Do not overlook cooling!
Many system integrators tend to load up computer enclosures with various electronics, but fail to consider the abundance of heat that is produced - by each unit - in a sealed enclosure.
Finding a good balance between maximizing production and increasing efficiencies with electrical equipment can often be a tough task. When configuring how much equipment can be housed inside an enclosure, taking the approach of “more is better” is not always the best idea. If not properly managed, increased loads of electrical apparatuses -- plus the amount of heat produced -- can have damaging effects on the reliability of equipment.
Equipment expansion -- when not properly tracked and managed -- can negatively affect the overall equipment health and production’s total bottom line. As the American Chemical Society stated in a study, “Computer technology has transformed the way we live, but as consumers expect ever more from their devices at faster speeds, personal computers as well as larger electronic systems can overheat. This can cause them to slow down, or worse, completely shut down.”
Problems can occur when ambient temperatures increase inside an enclosure combined with inadequate cooling or no cooling at all! When equipment conditions are ignored, the negative outcomes can become quite serious. However, long term damage can be avoided with some simple extreme temperature studies and prior to deploying computer systems.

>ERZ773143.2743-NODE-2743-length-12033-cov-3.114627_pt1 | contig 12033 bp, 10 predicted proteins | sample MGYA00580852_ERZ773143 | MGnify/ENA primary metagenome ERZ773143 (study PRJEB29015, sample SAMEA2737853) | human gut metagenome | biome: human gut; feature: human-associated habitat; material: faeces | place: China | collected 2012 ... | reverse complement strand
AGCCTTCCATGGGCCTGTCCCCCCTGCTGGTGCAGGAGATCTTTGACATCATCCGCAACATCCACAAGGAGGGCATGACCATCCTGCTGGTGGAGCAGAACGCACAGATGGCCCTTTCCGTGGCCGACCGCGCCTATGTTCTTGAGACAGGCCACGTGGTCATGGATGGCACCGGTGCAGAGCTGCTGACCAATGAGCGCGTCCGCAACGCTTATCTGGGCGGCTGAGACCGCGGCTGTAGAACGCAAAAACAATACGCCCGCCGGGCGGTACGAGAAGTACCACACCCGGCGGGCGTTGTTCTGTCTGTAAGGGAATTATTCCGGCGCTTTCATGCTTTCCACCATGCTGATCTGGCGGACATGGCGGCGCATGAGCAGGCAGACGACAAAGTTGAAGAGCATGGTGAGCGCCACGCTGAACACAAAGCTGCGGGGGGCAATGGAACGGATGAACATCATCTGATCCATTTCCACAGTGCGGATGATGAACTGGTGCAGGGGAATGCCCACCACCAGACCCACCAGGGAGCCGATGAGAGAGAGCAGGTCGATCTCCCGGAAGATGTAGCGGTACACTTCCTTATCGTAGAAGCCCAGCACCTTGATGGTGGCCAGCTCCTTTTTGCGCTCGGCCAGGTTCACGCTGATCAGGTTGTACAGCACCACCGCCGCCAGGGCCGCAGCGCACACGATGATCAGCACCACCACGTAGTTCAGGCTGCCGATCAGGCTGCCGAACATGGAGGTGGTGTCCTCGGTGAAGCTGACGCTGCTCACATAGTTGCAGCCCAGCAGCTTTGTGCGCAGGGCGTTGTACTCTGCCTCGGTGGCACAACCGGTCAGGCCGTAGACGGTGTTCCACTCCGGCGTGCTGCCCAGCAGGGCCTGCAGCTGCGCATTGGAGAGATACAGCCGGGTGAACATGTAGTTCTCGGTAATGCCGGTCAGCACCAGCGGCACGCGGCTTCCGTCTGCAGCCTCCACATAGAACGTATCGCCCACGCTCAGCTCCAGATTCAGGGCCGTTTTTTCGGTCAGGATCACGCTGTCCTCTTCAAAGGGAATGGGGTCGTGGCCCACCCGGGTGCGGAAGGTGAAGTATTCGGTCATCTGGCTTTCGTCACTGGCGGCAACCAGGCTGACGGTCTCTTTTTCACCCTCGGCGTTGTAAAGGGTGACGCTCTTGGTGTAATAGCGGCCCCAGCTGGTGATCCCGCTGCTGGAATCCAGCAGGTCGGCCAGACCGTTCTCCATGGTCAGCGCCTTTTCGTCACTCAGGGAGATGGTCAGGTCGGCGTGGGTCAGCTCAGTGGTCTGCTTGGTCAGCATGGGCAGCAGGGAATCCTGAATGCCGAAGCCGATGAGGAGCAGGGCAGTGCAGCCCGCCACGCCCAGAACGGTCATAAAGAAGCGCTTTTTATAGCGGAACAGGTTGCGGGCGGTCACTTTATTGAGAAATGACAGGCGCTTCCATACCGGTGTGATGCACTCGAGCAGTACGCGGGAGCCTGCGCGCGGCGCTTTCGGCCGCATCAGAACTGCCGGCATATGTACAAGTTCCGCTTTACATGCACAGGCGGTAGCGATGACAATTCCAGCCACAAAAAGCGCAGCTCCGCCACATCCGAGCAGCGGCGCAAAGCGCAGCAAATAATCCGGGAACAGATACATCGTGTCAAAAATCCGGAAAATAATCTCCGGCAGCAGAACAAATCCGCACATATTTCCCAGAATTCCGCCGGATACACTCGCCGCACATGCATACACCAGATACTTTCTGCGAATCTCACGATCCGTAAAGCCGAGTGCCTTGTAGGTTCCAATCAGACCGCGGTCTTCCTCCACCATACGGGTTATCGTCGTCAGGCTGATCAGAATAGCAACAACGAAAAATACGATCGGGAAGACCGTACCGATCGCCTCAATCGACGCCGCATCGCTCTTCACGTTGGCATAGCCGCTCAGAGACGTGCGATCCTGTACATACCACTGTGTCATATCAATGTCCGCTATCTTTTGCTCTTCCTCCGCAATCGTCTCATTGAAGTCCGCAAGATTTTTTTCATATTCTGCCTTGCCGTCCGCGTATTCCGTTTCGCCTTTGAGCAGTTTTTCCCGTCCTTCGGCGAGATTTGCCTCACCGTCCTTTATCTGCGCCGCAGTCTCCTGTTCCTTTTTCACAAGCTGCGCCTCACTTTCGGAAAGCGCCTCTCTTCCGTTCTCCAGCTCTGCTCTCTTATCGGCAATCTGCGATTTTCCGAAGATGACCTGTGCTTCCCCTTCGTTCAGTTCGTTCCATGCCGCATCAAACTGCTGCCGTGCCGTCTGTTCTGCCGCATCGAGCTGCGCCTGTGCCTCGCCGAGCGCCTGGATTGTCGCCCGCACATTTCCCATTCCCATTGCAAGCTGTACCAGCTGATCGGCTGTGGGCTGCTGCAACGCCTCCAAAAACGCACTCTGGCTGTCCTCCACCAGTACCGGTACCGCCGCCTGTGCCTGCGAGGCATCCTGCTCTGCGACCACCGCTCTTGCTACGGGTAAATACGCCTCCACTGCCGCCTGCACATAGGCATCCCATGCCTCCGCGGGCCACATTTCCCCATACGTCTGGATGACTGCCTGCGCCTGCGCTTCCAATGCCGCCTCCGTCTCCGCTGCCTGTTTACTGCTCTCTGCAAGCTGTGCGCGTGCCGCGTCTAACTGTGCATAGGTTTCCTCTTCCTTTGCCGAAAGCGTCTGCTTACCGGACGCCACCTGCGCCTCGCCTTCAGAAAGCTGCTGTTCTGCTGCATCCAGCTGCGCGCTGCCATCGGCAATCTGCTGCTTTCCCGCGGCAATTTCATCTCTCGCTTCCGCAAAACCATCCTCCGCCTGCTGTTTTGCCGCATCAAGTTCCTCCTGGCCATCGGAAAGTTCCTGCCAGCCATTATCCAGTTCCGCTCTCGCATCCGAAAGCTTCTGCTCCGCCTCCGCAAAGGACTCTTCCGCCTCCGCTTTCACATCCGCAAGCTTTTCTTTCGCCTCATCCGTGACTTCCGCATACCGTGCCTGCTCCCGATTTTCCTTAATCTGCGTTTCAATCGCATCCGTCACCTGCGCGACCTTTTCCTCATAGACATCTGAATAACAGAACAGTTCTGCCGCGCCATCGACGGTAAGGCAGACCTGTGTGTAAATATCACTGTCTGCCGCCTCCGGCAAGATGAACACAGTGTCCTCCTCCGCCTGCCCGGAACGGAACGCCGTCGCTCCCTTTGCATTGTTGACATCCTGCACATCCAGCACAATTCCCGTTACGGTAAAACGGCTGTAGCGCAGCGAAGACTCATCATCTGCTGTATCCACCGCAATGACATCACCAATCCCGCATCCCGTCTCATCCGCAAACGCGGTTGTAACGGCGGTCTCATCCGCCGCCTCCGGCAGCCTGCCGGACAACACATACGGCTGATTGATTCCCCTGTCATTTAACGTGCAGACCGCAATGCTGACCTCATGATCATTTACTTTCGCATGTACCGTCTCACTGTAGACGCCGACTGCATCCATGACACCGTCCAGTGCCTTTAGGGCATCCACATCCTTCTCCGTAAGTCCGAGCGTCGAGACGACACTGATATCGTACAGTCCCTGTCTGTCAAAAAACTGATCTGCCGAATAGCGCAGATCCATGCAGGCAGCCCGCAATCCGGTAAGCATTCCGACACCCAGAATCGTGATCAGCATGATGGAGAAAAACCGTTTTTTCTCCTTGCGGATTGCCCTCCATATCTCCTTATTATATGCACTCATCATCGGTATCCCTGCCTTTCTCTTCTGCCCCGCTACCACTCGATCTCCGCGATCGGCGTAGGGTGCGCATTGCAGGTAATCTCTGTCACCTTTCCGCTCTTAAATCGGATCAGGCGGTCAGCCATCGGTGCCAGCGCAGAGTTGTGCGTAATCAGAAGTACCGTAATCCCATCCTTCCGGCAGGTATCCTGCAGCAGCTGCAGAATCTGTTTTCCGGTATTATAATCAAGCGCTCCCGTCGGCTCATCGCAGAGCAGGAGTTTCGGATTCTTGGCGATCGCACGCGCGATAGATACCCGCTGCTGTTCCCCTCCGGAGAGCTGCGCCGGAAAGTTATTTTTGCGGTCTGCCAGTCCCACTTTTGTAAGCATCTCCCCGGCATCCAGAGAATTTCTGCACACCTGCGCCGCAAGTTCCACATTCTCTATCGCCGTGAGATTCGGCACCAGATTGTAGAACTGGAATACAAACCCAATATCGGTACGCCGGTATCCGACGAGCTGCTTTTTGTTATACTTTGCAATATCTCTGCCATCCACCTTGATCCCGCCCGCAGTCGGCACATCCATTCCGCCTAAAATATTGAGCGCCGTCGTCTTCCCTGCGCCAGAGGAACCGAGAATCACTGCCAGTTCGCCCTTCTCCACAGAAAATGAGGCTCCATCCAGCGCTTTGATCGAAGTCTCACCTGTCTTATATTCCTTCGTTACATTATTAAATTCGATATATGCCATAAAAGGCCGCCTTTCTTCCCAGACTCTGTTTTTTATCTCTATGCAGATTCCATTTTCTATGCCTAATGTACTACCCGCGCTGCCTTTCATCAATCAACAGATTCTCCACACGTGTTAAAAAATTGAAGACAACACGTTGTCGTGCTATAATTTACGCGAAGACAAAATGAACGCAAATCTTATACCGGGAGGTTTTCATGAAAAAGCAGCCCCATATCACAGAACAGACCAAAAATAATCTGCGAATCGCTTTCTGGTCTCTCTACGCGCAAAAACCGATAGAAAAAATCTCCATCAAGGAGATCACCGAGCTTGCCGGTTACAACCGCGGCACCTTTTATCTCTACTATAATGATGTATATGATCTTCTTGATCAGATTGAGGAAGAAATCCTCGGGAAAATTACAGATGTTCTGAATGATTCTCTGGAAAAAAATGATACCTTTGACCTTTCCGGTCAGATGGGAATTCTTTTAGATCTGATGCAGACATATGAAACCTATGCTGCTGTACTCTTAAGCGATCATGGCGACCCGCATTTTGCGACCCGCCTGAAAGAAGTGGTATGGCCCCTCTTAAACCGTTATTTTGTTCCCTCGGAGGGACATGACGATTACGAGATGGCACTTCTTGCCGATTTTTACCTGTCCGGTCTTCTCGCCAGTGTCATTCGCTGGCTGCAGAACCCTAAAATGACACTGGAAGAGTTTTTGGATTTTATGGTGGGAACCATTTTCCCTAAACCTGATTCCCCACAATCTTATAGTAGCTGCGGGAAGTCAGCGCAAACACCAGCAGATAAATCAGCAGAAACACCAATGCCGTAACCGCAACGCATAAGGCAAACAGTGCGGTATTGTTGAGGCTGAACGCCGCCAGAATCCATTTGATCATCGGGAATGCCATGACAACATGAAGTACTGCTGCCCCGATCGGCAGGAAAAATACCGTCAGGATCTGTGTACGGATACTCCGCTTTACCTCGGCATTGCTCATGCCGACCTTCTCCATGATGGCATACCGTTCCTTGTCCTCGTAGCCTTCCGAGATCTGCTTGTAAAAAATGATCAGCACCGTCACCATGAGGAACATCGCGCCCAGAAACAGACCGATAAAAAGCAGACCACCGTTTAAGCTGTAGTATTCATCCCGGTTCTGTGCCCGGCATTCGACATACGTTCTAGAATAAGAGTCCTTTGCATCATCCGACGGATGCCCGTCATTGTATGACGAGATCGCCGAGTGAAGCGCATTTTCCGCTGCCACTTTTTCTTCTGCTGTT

In a properly sealed enclosure, heat is already generated under normal conditions. It is vital to have a solid understanding of the ambient temperature of the room, warehouse, or factory, how much heat the enclosed electronics will produce, and the minimum and maximum operating temperatures of the equipment. Having a knowledge and understanding of this information will help determine the best thermal management solution.
Electronic deployments are costly and involve an extensive amount of planning. Be sure to appropriately size the enclosure cooling with enough room to “grow into the system.” Meaning, do not base your cooling decisions on what currently works for the electronics inside the computer enclosure. Plan for the future – will a label printer or network server need to be added in the future?
Another consideration is actual internal space. Just because there is enough space to fit an extra server, does not mean it should be installed in the enclosure. Electronics need amble space to simply “breathe.” In addition, electronics need to be spaced out, so that air flow can be circulated evenly throughout the entire computer enclosure.
Heat overload can and will destroy electronics, which are usually expensive and contain valuable and pertinent data. Proper thermal management is one of the very first things that should be considered when finding an enclosure solution. As always, extensive research at the beginning will result in better electronics’ function. Be proactive, not reactive.
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